The Ministry of Defence has paid out the first bug bounties to ethical computer hackers who probed web-accessible systems for vulnerabilities, according to a cheery missive from HackerOne. A month-long "Hacker security test" culminated in a couple of dozen folk being handed unspecified rewards - and marking the first public confirmation of HackerOne's UK government partnership.
Microsoft this week revealed that it paid out more than $13.6 million in bug bounties between July 1, 2020, and June 30, 2021. As part of the company's 17 bug bounty and grant programs, participating security researchers can earn awards as high as $250,000 - the highest rewards are for critical vulnerabilities in Hyper-V. More than 340 security researchers across 58 countries received payouts as part of Microsoft's bug bounty programs over the past year, with the largest single amount awarded by the company being $200,000, for a Hyper-V vulnerability.
Inhibitor181 is the first bug bounty hunter to earn more than $2,000,000 in bounty awards through the vulnerability coordination and bug bounty program HackerOne. HackerOne says that, so far, only 9 bug bounty hunters have earned $1 million on the platform, with Jon Colston being the ninth hacker to reach this goal after reporting over 170 vulnerabilities in government and enterprise organizations.
Vulnerability submissions have increased over the past 12 months on at least one crowdsourced security platform, with critical issue reports recording a 65% jump. This year, submissions for vulnerability submissions through Bugcrowd recorded a 50% increase, while for Priority 1 reports there was a growth of 65%. Web apps remain in the hackers' top preferences, although they are diversifying the targets to stay competitive.
Social media giant Facebook this week announced that it has paid out more than $11.7 million in bug bounties since 2011. To date, more than 50,000 researchers signed up for the company's bug bounty program, and approximately 1,500 of them, from 107 countries, have received a bug bounty reward, the company says.
You might not make a million dollars, but hackers are making good money from reporting vulnerabilities.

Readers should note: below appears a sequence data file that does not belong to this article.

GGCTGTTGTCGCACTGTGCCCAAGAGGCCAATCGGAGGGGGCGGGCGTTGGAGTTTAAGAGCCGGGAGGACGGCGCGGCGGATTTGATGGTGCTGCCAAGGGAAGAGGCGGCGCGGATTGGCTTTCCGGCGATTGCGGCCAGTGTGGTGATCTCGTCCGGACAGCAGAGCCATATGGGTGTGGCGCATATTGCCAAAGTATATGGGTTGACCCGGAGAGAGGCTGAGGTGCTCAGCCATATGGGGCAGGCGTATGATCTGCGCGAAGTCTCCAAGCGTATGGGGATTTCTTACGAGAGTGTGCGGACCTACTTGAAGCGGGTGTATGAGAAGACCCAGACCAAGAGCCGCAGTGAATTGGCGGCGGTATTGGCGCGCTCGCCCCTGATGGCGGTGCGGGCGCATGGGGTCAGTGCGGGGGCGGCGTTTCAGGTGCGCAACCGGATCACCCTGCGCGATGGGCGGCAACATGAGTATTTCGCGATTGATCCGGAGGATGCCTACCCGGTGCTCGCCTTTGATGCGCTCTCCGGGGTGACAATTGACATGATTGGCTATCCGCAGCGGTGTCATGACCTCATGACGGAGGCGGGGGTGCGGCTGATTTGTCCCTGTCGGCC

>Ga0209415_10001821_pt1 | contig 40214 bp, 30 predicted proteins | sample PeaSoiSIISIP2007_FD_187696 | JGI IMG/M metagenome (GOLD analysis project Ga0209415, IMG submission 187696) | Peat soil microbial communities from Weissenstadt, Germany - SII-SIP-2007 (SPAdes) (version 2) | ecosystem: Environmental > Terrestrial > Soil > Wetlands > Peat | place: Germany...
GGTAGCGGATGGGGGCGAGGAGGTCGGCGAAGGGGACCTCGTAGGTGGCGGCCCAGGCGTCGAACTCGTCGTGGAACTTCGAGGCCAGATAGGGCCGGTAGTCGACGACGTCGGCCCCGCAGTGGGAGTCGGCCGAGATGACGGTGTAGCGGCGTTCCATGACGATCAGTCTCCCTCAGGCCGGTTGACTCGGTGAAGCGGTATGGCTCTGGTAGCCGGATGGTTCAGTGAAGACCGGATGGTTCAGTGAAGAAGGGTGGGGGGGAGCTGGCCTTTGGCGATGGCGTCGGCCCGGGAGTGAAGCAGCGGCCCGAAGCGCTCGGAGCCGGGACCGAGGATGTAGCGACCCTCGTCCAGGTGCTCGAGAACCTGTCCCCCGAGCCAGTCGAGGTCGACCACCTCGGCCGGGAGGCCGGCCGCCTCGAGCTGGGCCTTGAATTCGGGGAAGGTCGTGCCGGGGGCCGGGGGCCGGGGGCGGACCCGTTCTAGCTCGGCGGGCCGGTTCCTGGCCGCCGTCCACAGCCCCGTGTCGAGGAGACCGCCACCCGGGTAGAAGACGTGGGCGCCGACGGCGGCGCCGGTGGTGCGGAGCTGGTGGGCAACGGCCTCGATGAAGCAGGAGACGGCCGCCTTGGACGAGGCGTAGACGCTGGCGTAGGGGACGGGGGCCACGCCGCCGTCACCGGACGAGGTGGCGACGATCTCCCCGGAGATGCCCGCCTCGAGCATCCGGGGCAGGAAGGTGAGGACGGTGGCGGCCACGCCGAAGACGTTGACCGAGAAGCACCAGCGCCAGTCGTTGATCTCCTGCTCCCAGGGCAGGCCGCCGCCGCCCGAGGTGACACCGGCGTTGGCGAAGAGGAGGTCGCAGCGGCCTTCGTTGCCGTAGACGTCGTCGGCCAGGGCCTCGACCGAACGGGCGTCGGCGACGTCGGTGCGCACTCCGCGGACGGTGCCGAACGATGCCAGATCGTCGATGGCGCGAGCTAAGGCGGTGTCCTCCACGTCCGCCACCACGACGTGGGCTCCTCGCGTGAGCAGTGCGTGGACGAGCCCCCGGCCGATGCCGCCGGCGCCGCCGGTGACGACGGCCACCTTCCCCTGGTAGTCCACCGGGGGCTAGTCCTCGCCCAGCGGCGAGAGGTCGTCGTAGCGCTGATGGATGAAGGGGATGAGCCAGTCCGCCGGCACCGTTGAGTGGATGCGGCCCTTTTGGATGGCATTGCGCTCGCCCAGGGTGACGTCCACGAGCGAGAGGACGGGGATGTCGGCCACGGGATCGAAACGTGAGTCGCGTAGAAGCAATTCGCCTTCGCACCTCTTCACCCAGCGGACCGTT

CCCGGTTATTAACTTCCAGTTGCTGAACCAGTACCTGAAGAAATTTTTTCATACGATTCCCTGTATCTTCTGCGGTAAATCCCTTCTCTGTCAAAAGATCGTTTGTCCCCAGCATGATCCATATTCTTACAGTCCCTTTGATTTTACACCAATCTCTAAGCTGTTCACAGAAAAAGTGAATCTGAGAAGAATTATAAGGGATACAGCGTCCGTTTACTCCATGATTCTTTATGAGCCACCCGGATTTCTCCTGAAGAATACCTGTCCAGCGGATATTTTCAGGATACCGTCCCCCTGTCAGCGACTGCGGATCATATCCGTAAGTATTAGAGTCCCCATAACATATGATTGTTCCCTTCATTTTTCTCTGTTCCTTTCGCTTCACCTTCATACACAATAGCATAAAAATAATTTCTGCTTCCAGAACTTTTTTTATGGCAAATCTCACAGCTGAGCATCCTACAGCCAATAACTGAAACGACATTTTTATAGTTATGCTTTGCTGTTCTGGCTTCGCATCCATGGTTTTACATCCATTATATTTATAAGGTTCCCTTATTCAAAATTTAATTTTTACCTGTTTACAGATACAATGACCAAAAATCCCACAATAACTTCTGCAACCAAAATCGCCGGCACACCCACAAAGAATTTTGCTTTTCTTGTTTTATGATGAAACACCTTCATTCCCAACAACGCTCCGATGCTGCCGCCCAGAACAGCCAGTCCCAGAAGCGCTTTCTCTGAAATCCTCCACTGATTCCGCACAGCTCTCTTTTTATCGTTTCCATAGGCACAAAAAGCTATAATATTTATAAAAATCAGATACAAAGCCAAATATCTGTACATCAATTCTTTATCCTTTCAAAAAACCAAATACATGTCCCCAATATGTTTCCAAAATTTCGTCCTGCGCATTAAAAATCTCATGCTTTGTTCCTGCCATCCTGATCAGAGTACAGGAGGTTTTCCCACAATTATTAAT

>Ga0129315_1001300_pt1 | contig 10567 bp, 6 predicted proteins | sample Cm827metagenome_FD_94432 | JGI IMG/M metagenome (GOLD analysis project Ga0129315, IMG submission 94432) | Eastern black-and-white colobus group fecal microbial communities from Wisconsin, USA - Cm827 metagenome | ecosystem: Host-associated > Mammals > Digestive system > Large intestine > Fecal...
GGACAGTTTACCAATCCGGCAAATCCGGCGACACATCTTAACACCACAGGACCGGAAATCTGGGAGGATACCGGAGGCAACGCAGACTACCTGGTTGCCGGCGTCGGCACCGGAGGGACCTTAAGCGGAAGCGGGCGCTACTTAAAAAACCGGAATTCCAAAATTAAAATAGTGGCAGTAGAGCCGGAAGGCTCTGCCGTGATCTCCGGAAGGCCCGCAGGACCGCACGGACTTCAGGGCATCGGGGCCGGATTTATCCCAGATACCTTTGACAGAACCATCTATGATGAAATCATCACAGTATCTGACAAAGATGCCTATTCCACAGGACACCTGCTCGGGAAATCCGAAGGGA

A team of vulnerability spotters have netted themselves a six-figure payout from Apple after discovering dozens security holes in the Cupertino giant's computer systems, some of which could have been exploited to steal iOS source code, and more. Curry said the group decided to target Apple's public-facing networks in July, a few weeks after seeing the story of Bhavuk Jain, who earned $100,000 for finding a bug in Apple's customer sign-in system.
Hacker-powered bug hunting platform HackerOne on Tuesday announced that it paid more than $44.75 million in bounty rewards over the past 12 months, with the total payouts to date surpassing $107 million. Signups went up 59% as result of the global coronavirus crisis, while the number of submitted bug reports went up 28%. In the months immediately following the start of the COVID-19 pandemic, organizations paid 29% more bounties, with the total paid in bounties going up 87% compared to last year.
"The nature of product abuse is constantly changing," wrote Google's Marc Henson, lead and program manager for Trust & Safety, and Anna Hupa, senior strategist, in a blog this week. "The final reward amount for a given abuse risk report also remains at the discretion of the reward panel. When evaluating the impact of an abuse risk, the panels look at both the severity of the issue as well as the number of impacted users."
While the payouts are a nice figure for Microsoft to throw out there when talking up its bug bounty program, they may not be an indicator of healthy long-term security priorities. Katie Moussouris, once the architect of Redmond's bug-bounty program and now the CEO of Luta Security, fears there's a growing over-emphasis on external bug rewards - rewards for outside experts finding holes in software after it is released to the public - as opposed to investment in staff and resources to limit the release of buggy code in the first place.